Continuing Efforts

As JANM's recent activities suggest, post-redress efforts to educate the American public about WWII removal and incarceration continue in earnest today. While the era of federal programs such as the Civil Liberties Public Education Fund and state-supported initiatives such as the California and Washington Civil Liberties Public Education Program|Washington Civil Liberties Public Education]] programs may have concluded, those initiatives provided critical seed monies to individuals and organizations for subsequent campaigns. Financial support and administrative oversight provided by the National Park Service will ensure that important historical sites are not only preserved, but that they offer educational and interpretative services for students, teachers, and the wider public. In addition, at the federal level, the U.S. National Archives today offers extensive online resources about WWII incarceration, including photographs and primary documents, and lesson plans designed to meet the National History Standards.[26]

Smaller, local education initiatives carry on as well, as evidenced by Portland's Oregon Nikkei Legacy Center; the Omoide project at the Japanese Cultural and Community Center of Washington; and the Harada House in Riverside, California. The Seattle-based Densho remains heavily involved in educational activities; its Learning Center provides a variety of resources, including the "Sites of Shame," "In the Shadow of My Country," and "Civil Rights and Japanese American Incarceration" curricula. With support from the National Park Service's [[Japanese American Confinement Sites Grants|Japanese American Confinement Sites Grant Program, Densho has also funded a series of teacher training workshops around the country, and published a Seattle Times newspaper supplement aimed at educators.[27] Educational gaming is an emerging avenue for informing school children about WWII incarceration: for instance, projects like "Drama in the Delta," a role-playing video game about life in the Jerome concentration camp, holds the potential to boost millennial students' interest in history. Although the educators and activists who conceptualized and implemented these K-12 educational initiatives acknowledge that many Americans (particularly those outside of the West Coast) remain unfamiliar with the history of WWII incarceration, many remain committed to continuing the fight to ensure that its lessons are not forgotten.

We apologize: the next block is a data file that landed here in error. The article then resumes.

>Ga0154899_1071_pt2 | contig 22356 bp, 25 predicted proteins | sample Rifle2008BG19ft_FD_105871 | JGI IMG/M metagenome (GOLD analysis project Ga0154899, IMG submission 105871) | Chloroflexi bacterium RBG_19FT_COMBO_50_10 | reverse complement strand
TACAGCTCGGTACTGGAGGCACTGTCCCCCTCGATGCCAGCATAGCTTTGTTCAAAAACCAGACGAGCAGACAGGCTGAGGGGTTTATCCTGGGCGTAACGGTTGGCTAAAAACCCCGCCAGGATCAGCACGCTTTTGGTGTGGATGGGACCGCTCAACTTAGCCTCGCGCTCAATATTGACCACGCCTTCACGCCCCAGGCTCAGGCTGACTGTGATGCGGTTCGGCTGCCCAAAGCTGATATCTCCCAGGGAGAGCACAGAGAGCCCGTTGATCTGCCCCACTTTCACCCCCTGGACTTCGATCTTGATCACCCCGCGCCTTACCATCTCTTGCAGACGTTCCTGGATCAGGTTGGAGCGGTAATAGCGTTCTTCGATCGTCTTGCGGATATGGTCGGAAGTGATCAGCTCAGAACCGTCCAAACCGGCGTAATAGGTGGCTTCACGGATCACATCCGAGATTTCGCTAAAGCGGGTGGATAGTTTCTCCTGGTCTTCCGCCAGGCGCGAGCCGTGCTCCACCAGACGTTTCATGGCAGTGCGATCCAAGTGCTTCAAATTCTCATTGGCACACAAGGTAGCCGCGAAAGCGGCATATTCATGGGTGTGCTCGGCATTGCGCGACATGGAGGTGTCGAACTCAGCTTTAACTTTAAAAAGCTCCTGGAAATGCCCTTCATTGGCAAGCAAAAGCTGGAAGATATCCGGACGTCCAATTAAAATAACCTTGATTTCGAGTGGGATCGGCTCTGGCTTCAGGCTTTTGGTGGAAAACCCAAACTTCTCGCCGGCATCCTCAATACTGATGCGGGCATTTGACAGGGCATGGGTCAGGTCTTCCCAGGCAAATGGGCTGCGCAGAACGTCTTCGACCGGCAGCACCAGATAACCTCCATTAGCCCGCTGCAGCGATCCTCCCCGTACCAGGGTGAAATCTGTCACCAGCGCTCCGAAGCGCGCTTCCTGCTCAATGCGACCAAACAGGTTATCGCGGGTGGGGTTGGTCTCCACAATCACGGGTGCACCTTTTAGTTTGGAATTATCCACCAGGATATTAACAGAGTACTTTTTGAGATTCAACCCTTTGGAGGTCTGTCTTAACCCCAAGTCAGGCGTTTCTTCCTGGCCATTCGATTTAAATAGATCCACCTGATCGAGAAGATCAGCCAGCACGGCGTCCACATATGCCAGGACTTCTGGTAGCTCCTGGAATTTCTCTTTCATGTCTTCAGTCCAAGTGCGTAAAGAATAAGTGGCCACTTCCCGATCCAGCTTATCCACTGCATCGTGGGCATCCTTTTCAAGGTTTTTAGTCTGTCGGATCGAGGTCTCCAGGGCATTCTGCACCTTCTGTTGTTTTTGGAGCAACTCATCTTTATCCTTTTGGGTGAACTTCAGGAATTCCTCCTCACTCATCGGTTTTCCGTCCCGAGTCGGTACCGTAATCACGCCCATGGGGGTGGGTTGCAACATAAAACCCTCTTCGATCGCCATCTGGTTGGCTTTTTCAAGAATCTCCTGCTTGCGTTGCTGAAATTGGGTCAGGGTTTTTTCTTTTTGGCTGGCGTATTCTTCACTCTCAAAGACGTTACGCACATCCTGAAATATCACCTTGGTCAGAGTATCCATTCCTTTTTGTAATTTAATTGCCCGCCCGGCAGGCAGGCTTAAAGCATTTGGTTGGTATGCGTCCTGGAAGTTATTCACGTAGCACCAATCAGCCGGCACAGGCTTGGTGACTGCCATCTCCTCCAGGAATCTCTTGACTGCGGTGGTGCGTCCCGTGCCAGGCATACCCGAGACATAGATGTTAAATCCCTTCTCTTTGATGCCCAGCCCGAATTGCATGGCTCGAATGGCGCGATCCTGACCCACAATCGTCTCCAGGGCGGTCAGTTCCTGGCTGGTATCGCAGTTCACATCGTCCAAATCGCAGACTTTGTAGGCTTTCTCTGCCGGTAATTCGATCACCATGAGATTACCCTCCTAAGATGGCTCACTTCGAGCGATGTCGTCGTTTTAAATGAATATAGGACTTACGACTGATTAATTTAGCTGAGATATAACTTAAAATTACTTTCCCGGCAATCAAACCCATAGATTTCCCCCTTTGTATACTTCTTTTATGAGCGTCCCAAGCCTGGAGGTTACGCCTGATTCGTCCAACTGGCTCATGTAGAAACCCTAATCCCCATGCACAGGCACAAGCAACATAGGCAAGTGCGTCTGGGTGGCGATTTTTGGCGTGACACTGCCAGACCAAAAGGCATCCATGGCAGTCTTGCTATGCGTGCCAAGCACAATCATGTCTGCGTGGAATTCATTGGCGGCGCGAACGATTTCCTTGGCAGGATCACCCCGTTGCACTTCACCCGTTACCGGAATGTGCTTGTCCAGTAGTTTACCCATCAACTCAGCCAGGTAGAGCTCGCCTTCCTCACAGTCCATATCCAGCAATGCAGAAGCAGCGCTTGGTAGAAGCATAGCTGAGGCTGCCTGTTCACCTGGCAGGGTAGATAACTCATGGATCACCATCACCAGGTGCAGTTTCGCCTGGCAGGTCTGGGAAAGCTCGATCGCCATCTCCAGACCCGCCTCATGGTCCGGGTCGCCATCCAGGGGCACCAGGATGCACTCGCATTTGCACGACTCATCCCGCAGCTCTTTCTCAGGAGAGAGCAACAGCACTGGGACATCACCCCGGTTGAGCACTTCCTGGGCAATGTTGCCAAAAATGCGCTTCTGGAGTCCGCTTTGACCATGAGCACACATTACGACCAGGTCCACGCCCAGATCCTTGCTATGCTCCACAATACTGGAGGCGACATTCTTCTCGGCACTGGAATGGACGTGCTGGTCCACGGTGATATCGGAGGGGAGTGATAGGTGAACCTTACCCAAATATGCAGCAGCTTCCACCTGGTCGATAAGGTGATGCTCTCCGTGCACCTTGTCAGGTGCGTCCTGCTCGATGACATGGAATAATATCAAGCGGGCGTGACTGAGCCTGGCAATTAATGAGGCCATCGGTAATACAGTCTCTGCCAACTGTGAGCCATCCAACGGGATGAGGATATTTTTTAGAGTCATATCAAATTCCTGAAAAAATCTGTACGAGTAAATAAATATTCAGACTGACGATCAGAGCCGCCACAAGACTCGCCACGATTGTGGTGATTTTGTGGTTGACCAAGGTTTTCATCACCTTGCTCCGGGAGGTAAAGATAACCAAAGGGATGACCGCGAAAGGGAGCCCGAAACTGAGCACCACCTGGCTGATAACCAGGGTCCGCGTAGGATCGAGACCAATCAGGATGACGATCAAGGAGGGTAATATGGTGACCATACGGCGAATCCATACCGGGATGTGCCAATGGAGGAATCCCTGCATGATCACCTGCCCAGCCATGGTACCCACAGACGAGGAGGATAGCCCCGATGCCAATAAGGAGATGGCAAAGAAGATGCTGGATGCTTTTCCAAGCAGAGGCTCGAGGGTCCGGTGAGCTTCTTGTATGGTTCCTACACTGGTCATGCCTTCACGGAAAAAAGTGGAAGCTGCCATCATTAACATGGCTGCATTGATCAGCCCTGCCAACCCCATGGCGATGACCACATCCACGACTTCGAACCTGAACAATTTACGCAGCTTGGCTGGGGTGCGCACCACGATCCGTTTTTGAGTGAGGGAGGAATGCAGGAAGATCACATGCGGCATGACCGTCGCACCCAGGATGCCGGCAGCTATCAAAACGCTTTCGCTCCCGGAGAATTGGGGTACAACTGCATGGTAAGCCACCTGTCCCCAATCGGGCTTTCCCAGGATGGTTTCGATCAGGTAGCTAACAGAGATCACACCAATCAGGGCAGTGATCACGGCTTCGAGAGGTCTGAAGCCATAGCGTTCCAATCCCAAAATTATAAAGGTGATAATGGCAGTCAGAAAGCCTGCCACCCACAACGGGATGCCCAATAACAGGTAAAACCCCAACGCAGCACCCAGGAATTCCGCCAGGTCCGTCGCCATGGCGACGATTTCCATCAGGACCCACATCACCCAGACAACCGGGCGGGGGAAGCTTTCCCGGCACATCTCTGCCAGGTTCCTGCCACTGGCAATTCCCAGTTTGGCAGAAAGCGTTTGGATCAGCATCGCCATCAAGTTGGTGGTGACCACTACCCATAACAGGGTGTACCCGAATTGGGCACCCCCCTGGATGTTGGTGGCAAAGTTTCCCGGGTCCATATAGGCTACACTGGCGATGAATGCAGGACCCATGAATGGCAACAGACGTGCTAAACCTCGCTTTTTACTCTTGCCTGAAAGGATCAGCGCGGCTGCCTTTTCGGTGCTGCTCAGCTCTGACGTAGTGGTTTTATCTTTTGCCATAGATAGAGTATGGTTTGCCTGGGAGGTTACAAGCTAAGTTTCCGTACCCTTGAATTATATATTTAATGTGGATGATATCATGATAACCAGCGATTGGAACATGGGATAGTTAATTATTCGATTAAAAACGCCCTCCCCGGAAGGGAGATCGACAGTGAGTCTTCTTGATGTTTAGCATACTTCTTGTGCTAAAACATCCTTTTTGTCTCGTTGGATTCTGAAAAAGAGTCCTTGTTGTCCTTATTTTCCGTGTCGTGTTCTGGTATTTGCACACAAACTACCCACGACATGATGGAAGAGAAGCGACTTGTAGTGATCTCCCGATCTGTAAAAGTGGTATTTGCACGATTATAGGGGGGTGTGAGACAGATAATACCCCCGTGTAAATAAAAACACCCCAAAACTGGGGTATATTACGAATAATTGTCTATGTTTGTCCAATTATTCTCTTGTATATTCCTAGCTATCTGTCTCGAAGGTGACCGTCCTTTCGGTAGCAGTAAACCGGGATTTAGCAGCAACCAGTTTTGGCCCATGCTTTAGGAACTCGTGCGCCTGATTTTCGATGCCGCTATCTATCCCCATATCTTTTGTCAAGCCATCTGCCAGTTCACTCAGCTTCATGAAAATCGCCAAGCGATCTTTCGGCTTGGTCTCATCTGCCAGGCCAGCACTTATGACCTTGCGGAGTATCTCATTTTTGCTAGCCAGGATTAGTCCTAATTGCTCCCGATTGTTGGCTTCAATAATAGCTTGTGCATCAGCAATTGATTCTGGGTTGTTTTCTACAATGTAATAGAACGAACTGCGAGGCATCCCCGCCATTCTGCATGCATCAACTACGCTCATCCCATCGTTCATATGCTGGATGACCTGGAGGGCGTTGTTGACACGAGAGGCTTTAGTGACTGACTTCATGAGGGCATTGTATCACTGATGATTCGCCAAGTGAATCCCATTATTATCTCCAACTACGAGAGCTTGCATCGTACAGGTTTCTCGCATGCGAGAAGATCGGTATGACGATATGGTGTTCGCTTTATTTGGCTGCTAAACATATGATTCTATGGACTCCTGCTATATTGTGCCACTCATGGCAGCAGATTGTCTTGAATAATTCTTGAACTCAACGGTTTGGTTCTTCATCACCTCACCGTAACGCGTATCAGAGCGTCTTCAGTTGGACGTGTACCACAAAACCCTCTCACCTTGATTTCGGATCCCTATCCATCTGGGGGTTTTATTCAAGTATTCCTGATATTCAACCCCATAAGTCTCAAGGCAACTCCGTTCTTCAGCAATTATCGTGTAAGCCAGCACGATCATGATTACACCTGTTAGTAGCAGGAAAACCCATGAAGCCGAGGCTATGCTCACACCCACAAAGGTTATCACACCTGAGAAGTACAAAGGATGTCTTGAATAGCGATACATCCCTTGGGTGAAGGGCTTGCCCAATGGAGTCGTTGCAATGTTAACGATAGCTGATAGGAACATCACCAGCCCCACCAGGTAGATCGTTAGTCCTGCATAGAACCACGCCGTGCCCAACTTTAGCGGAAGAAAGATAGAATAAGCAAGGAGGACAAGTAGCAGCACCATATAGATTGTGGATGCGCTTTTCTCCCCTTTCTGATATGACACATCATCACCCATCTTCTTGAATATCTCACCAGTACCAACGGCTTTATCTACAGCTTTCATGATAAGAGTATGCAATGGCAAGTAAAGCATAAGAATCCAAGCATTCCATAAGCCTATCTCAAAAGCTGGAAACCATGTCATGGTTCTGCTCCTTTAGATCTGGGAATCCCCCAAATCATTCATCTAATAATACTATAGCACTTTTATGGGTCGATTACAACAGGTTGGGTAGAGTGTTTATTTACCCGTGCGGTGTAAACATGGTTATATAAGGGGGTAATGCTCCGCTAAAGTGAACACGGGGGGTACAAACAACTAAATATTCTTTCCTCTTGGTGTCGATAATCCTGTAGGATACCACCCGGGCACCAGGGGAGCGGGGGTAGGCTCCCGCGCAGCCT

Authored by Alexandra L. Wood, New York University

For More Information

California Assembly Concurrent Resolution 181, 1990. JACL Legislative Education Committee Collection, Japanese American National Library.

California Civil Liberties Public Education Program. Information Packet and Grant Application Fiscal Year 2000-2001. Sacramento, CA: California State Library, 2000.

———. Notice to All: The California Conference on the Internment of Japanese Americans. Sacramento, CA: California State Library, 2005.

———. Project Catalog of the California Civil Liberties Public Education Program. San Francisco, CA: Asian American Curriculum Project, Inc., 2005.

———. Reading the Walls: Riverside Stories of Internment and Return. Riverside, CA: Riverside Metropolitan Museum, 2006.

Camicia, Steven P. "Deciding What is a Controversial Issue: A Case Study of Social Studies Curriculum Controversy." Theory and Research in Social Education 36, no. 4 (2008): 298-316.

Civil Liberties Public Education Fund. Final Report to the President and the Congress. Washington, D.C.: CLPEF, 1998.

Cornbleth, Catherine. "Controlling Curriculum Knowledge: Multicultural Politics and Policymaking." Journal of Curriculum Studies 27, no. 2 (1995): 165-185.

Chander, Anupam, Madhavi Sunder, and Angelia Loi. Fred Korematsu: All American Hero. Durham, NC: Carolina Academic Press, 2011.

Drama in the Delta. UC San Diego. http://dramainthedelta.org (accessed March 31, 2013).

Fred T. Korematsu Institute for Civil Rights and Education. "About Us." http://korematsuinstitute.org/institute (accessed March 5, 2012).

Harada, V. H. The Treatment of Asian Americans in U.S. History Textbooks Published 1994-1996. Bloomington, IN: ERIC Document Reproduction Service, 2000.

Hess, Diana E. Controversy in the Classroom: The Democratic Power of Discussion. Vol. 4. New York, NY: Routledge, 2009.

Hongo, Florence M. Japanese American Journey: The Story of a People. San Mateo, CA: Japanese American Curriculum Project, 1985.

Go For Broke National Education Center. "History." http://www.goforbroke.org/history/history_historical_veterans.asp (accessed March 30, 2013).

Japanese American Citizens League National Education Committee. The Japanese American Experience: Curriculum and Resource Guide. San Francisco, CA: Japanese American Citizens League, 1996.

Japanese American National Museum and University of Arkansas at Little Rock Department of History. Camp Connections: A Conversation about Civil Rights and Social Justice in Arkansas. Los Angeles, CA: Japanese American National Museum, 2004.

Ko, Nalea J. "Japanese American Groups Appeal to Texas Board of Education." Pacific Citizen, May 7, 2010.

Mann, Kristin Dutcher, University of Arkansas at Little Rock Department of History, and Japanese American National Museum. Life Interrupted: The Japanese American Experience in WWII Arkansas - Curriculum Units for Secondary Social Studies. Little Rock, AR: University of Arkansas at Little Rock, 2004.

Minami, Dale. "Giving and Receiving: A Reflection on the Civil Liberties Fund." Pacific Citizen, December 1997.